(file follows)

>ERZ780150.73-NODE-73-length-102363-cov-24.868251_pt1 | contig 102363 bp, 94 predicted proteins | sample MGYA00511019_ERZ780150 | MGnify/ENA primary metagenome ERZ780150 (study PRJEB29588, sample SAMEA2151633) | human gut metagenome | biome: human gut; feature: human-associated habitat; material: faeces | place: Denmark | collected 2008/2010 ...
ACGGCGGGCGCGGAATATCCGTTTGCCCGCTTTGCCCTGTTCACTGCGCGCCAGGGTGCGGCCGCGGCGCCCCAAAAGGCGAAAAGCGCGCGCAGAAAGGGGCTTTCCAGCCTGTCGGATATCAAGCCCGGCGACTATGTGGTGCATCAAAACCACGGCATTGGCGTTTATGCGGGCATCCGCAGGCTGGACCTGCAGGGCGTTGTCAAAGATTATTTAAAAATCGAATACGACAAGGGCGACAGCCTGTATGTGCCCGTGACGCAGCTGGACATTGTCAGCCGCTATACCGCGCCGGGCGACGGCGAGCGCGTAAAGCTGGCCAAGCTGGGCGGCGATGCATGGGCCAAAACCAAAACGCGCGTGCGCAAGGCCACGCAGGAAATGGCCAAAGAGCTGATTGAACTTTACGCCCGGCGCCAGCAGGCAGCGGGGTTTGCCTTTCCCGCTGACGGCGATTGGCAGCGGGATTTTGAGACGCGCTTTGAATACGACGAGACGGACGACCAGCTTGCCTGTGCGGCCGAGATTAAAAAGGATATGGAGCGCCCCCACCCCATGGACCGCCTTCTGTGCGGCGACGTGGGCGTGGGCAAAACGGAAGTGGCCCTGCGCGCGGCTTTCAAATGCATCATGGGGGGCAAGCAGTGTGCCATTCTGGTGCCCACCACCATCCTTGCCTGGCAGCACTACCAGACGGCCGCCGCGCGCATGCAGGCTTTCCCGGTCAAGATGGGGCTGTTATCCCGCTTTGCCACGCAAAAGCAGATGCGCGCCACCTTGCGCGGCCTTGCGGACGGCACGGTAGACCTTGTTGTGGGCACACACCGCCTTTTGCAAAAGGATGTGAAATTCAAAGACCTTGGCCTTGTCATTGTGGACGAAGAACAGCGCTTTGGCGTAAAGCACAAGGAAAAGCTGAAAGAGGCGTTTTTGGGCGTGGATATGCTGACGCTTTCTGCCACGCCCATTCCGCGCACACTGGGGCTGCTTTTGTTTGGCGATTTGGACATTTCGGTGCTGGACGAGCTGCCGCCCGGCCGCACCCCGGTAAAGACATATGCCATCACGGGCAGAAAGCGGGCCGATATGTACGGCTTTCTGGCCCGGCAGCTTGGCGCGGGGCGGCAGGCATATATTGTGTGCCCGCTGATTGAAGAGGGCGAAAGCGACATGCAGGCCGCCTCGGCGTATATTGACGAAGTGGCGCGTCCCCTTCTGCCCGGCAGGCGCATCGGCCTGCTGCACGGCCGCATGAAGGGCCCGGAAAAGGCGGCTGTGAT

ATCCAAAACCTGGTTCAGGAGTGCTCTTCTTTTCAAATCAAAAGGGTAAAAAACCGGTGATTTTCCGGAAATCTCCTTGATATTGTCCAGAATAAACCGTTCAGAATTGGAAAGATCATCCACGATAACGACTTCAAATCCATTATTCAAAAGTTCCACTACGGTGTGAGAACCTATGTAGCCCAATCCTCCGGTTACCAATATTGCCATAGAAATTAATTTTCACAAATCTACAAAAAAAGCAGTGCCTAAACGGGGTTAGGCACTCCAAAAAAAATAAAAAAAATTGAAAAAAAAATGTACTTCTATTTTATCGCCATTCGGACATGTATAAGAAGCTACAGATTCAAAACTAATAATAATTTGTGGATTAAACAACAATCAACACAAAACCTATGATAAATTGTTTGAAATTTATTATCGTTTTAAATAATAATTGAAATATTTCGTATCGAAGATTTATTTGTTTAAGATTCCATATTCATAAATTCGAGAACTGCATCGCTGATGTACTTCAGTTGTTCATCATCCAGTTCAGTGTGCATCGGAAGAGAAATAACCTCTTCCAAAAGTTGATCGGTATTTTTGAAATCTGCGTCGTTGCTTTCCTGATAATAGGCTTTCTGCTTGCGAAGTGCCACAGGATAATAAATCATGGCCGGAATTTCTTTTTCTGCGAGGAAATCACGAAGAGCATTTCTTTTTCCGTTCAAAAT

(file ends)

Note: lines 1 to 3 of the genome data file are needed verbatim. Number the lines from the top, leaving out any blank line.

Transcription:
>ERZ780150.73-NODE-73-length-102363-cov-24.868251_pt1 | contig 102363 bp, 94 predicted proteins | sample MGYA00511019_ERZ780150 | MGnify/ENA primary metagenome ERZ780150 (study PRJEB29588, sample SAMEA2151633) | human gut metagenome | biome: human gut; feature: human-associated habitat; material: faeces | place: Denmark | collected 2008/2010 ...
ACGGCGGGCGCGGAATATCCGTTTGCCCGCTTTGCCCTGTTCACTGCGCGCCAGGGTGCGGCCGCGGCGCCCCAAAAGGCGAAAAGCGCGCGCAGAAAGGGGCTTTCCAGCCTGTCGGATATCAAGCCCGGCGACTATGTGGTGCATCAAAACCACGGCATTGGCGTTTATGCGGGCATCCGCAGGCTGGACCTGCAGGGCGTTGTCAAAGATTATTTAAAAATCGAATACGACAAGGGCGACAGCCTGTATGTGCCCGTGACGCAGCTGGACATTGTCAGCCGCTATACCGCGCCGGGCGACGGCGAGCGCGTAAAGCTGGCCAAGCTGGGCGGCGATGCATGGGCCAAAACCAAAACGCGCGTGCGCAAGGCCACGCAGGAAATGGCCAAAGAGCTGATTGAACTTTACGCCCGGCGCCAGCAGGCAGCGGGGTTTGCCTTTCCCGCTGACGGCGATTGGCAGCGGGATTTTGAGACGCGCTTTGAATACGACGAGACGGACGACCAGCTTGCCTGTGCGGCCGAGATTAAAAAGGATATGGAGCGCCCCCACCCCATGGACCGCCTTCTGTGCGGCGACGTGGGCGTGGGCAAAACGGAAGTGGCCCTGCGCGCGGCTTTCAAATGCATCATGGGGGGCAAGCAGTGTGCCATTCTGGTGCCCACCACCATCCTTGCCTGGCAGCACTACCAGACGGCCGCCGCGCGCATGCAGGCTTTCCCGGTCAAGATGGGGCTGTTATCCCGCTTTGCCACGCAAAAGCAGATGCGCGCCACCTTGCGCGGCCTTGCGGACGGCACGGTAGACCTTGTTGTGGGCACACACCGCCTTTTGCAAAAGGATGTGAAATTCAAAGACCTTGGCCTTGTCATTGTGGACGAAGAACAGCGCTTTGGCGTAAAGCACAAGGAAAAGCTGAAAGAGGCGTTTTTGGGCGTGGATATGCTGACGCTTTCTGCCACGCCCATTCCGCGCACACTGGGGCTGCTTTTGTTTGGCGATTTGGACATTTCGGTGCTGGACGAGCTGCCGCCCGGCCGCACCCCGGTAAAGACATATGCCATCACGGGCAGAAAGCGGGCCGATATGTACGGCTTTCTGGCCCGGCAGCTTGGCGCGGGGCGGCAGGCATATATTGTGTGCCCGCTGATTGAAGAGGGCGAAAGCGACATGCAGGCCGCCTCGGCGTATATTGACGAAGTGGCGCGTCCCCTTCTGCCCGGCAGGCGCATCGGCCTGCTGCACGGCCGCATGAAGGGCCCGGAAAAGGCGGCTGTGAT

ATCCAAAACCTGGTTCAGGAGTGCTCTTCTTTTCAAATCAAAAGGGTAAAAAACCGGTGATTTTCCGGAAATCTCCTTGATATTGTCCAGAATAAACCGTTCAGAATTGGAAAGATCATCCACGATAACGACTTCAAATCCATTATTCAAAAGTTCCACTACGGTGTGAGAACCTATGTAGCCCAATCCTCCGGTTACCAATATTGCCATAGAAATTAATTTTCACAAATCTACAAAAAAAGCAGTGCCTAAACGGGGTTAGGCACTCCAAAAAAAATAAAAAAAATTGAAAAAAAAATGTACTTCTATTTTATCGCCATTCGGACATGTATAAGAAGCTACAGATTCAAAACTAATAATAATTTGTGGATTAAACAACAATCAACACAAAACCTATGATAAATTGTTTGAAATTTATTATCGTTTTAAATAATAATTGAAATATTTCGTATCGAAGATTTATTTGTTTAAGATTCCATATTCATAAATTCGAGAACTGCATCGCTGATGTACTTCAGTTGTTCATCATCCAGTTCAGTGTGCATCGGAAGAGAAATAACCTCTTCCAAAAGTTGATCGGTATTTTTGAAATCTGCGTCGTTGCTTTCCTGATAATAGGCTTTCTGCTTGCGAAGTGCCACAGGATAATAAATCATGGCCGGAATTTCTTTTTCTGCGAGGAAATCACGAAGAGCATTTCTTTTTCCGTTCAAAAT